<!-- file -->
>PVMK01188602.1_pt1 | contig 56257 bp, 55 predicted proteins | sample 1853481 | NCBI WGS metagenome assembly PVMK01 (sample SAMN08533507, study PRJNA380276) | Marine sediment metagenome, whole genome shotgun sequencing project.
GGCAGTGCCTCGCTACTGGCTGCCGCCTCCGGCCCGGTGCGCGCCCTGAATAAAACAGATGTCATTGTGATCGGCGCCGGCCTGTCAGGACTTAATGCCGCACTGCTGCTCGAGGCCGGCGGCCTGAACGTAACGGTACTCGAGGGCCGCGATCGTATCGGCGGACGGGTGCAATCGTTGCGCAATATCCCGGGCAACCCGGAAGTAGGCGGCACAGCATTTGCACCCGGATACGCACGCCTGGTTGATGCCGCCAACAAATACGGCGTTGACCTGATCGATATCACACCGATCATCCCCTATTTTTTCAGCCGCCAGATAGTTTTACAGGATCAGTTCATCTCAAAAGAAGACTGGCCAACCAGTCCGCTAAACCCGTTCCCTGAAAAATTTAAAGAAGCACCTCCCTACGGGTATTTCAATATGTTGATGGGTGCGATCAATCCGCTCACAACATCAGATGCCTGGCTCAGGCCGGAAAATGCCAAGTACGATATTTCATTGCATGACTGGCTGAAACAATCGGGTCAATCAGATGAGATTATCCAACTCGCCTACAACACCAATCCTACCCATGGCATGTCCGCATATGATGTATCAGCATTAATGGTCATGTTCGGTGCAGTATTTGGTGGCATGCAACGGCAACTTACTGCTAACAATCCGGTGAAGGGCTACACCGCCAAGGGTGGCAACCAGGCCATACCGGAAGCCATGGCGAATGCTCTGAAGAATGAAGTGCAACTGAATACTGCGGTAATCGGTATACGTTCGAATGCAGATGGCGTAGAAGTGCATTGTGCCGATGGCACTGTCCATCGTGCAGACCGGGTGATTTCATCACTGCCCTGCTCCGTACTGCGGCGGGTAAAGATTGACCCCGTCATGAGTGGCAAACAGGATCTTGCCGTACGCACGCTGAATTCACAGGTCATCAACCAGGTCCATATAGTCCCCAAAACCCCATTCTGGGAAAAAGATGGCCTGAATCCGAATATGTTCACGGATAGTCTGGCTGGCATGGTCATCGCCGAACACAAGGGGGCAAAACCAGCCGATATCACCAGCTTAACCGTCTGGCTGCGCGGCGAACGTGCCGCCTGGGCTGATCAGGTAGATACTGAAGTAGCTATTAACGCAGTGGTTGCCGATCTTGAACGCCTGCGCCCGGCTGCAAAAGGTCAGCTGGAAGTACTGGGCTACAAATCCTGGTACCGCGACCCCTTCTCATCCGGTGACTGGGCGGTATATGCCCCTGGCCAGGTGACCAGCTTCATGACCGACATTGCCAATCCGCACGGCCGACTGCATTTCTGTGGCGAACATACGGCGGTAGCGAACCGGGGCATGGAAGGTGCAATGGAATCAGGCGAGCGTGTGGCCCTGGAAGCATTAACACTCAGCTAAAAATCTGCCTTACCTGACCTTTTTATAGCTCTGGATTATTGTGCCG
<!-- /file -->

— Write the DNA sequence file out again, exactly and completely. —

>PVMK01188602.1_pt1 | contig 56257 bp, 55 predicted proteins | sample 1853481 | NCBI WGS metagenome assembly PVMK01 (sample SAMN08533507, study PRJNA380276) | Marine sediment metagenome, whole genome shotgun sequencing project.
GGCAGTGCCTCGCTACTGGCTGCCGCCTCCGGCCCGGTGCGCGCCCTGAATAAAACAGATGTCATTGTGATCGGCGCCGGCCTGTCAGGACTTAATGCCGCACTGCTGCTCGAGGCCGGCGGCCTGAACGTAACGGTACTCGAGGGCCGCGATCGTATCGGCGGACGGGTGCAATCGTTGCGCAATATCCCGGGCAACCCGGAAGTAGGCGGCACAGCATTTGCACCCGGATACGCACGCCTGGTTGATGCCGCCAACAAATACGGCGTTGACCTGATCGATATCACACCGATCATCCCCTATTTTTTCAGCCGCCAGATAGTTTTACAGGATCAGTTCATCTCAAAAGAAGACTGGCCAACCAGTCCGCTAAACCCGTTCCCTGAAAAATTTAAAGAAGCACCTCCCTACGGGTATTTCAATATGTTGATGGGTGCGATCAATCCGCTCACAACATCAGATGCCTGGCTCAGGCCGGAAAATGCCAAGTACGATATTTCATTGCATGACTGGCTGAAACAATCGGGTCAATCAGATGAGATTATCCAACTCGCCTACAACACCAATCCTACCCATGGCATGTCCGCATATGATGTATCAGCATTAATGGTCATGTTCGGTGCAGTATTTGGTGGCATGCAACGGCAACTTACTGCTAACAATCCGGTGAAGGGCTACACCGCCAAGGGTGGCAACCAGGCCATACCGGAAGCCATGGCGAATGCTCTGAAGAATGAAGTGCAACTGAATACTGCGGTAATCGGTATACGTTCGAATGCAGATGGCGTAGAAGTGCATTGTGCCGATGGCACTGTCCATCGTGCAGACCGGGTGATTTCATCACTGCCCTGCTCCGTACTGCGGCGGGTAAAGATTGACCCCGTCATGAGTGGCAAACAGGATCTTGCCGTACGCACGCTGAATTCACAGGTCATCAACCAGGTCCATATAGTCCCCAAAACCCCATTCTGGGAAAAAGATGGCCTGAATCCGAATATGTTCACGGATAGTCTGGCTGGCATGGTCATCGCCGAACACAAGGGGGCAAAACCAGCCGATATCACCAGCTTAACCGTCTGGCTGCGCGGCGAACGTGCCGCCTGGGCTGATCAGGTAGATACTGAAGTAGCTATTAACGCAGTGGTTGCCGATCTTGAACGCCTGCGCCCGGCTGCAAAAGGTCAGCTGGAAGTACTGGGCTACAAATCCTGGTACCGCGACCCCTTCTCATCCGGTGACTGGGCGGTATATGCCCCTGGCCAGGTGACCAGCTTCATGACCGACATTGCCAATCCGCACGGCCGACTGCATTTCTGTGGCGAACATACGGCGGTAGCGAACCGGGGCATGGAAGGTGCAATGGAATCAGGCGAGCGTGTGGCCCTGGAAGCATTAACACTCAGCTAAAAATCTGCCTTACCTGACCTTTTTATAGCTCTGGATTATTGTGCCG